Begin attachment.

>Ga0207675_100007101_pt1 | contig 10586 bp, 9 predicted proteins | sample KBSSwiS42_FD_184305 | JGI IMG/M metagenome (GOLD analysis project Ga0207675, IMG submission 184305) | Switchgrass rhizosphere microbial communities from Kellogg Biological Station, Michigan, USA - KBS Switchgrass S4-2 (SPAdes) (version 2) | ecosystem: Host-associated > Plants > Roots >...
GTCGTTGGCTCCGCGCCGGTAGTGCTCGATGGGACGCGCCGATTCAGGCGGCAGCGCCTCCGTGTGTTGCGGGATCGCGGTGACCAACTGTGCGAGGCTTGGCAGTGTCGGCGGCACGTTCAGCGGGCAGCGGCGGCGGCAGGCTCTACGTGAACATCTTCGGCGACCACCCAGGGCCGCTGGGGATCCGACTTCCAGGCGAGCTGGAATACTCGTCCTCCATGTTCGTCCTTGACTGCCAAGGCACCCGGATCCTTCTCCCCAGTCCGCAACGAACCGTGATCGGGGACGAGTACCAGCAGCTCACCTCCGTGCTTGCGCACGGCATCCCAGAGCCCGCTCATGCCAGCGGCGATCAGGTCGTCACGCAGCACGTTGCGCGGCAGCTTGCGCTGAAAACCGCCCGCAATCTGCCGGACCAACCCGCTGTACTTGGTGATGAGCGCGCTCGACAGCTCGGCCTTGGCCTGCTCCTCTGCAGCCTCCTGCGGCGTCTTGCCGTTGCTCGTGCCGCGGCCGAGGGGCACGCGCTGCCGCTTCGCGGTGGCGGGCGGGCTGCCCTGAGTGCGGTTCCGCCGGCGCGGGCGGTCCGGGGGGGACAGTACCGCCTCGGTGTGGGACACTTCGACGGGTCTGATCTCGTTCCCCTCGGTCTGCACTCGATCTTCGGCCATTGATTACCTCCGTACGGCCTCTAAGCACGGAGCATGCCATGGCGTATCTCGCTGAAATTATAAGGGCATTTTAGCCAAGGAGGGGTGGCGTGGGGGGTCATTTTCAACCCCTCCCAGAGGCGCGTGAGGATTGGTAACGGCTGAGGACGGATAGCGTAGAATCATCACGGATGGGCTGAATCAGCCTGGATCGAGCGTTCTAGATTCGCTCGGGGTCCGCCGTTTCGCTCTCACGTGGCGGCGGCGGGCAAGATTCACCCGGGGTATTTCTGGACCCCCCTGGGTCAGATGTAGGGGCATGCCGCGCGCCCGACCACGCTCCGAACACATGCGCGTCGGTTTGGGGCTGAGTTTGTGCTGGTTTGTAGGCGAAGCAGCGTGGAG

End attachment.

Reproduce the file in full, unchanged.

>Ga0207675_100007101_pt1 | contig 10586 bp, 9 predicted proteins | sample KBSSwiS42_FD_184305 | JGI IMG/M metagenome (GOLD analysis project Ga0207675, IMG submission 184305) | Switchgrass rhizosphere microbial communities from Kellogg Biological Station, Michigan, USA - KBS Switchgrass S4-2 (SPAdes) (version 2) | ecosystem: Host-associated > Plants > Roots >...
GTCGTTGGCTCCGCGCCGGTAGTGCTCGATGGGACGCGCCGATTCAGGCGGCAGCGCCTCCGTGTGTTGCGGGATCGCGGTGACCAACTGTGCGAGGCTTGGCAGTGTCGGCGGCACGTTCAGCGGGCAGCGGCGGCGGCAGGCTCTACGTGAACATCTTCGGCGACCACCCAGGGCCGCTGGGGATCCGACTTCCAGGCGAGCTGGAATACTCGTCCTCCATGTTCGTCCTTGACTGCCAAGGCACCCGGATCCTTCTCCCCAGTCCGCAACGAACCGTGATCGGGGACGAGTACCAGCAGCTCACCTCCGTGCTTGCGCACGGCATCCCAGAGCCCGCTCATGCCAGCGGCGATCAGGTCGTCACGCAGCACGTTGCGCGGCAGCTTGCGCTGAAAACCGCCCGCAATCTGCCGGACCAACCCGCTGTACTTGGTGATGAGCGCGCTCGACAGCTCGGCCTTGGCCTGCTCCTCTGCAGCCTCCTGCGGCGTCTTGCCGTTGCTCGTGCCGCGGCCGAGGGGCACGCGCTGCCGCTTCGCGGTGGCGGGCGGGCTGCCCTGAGTGCGGTTCCGCCGGCGCGGGCGGTCCGGGGGGGACAGTACCGCCTCGGTGTGGGACACTTCGACGGGTCTGATCTCGTTCCCCTCGGTCTGCACTCGATCTTCGGCCATTGATTACCTCCGTACGGCCTCTAAGCACGGAGCATGCCATGGCGTATCTCGCTGAAATTATAAGGGCATTTTAGCCAAGGAGGGGTGGCGTGGGGGGTCATTTTCAACCCCTCCCAGAGGCGCGTGAGGATTGGTAACGGCTGAGGACGGATAGCGTAGAATCATCACGGATGGGCTGAATCAGCCTGGATCGAGCGTTCTAGATTCGCTCGGGGTCCGCCGTTTCGCTCTCACGTGGCGGCGGCGGGCAAGATTCACCCGGGGTATTTCTGGACCCCCCTGGGTCAGATGTAGGGGCATGCCGCGCGCCCGACCACGCTCCGAACACATGCGCGTCGGTTTGGGGCTGAGTTTGTGCTGGTTTGTAGGCGAAGCAGCGTGGAG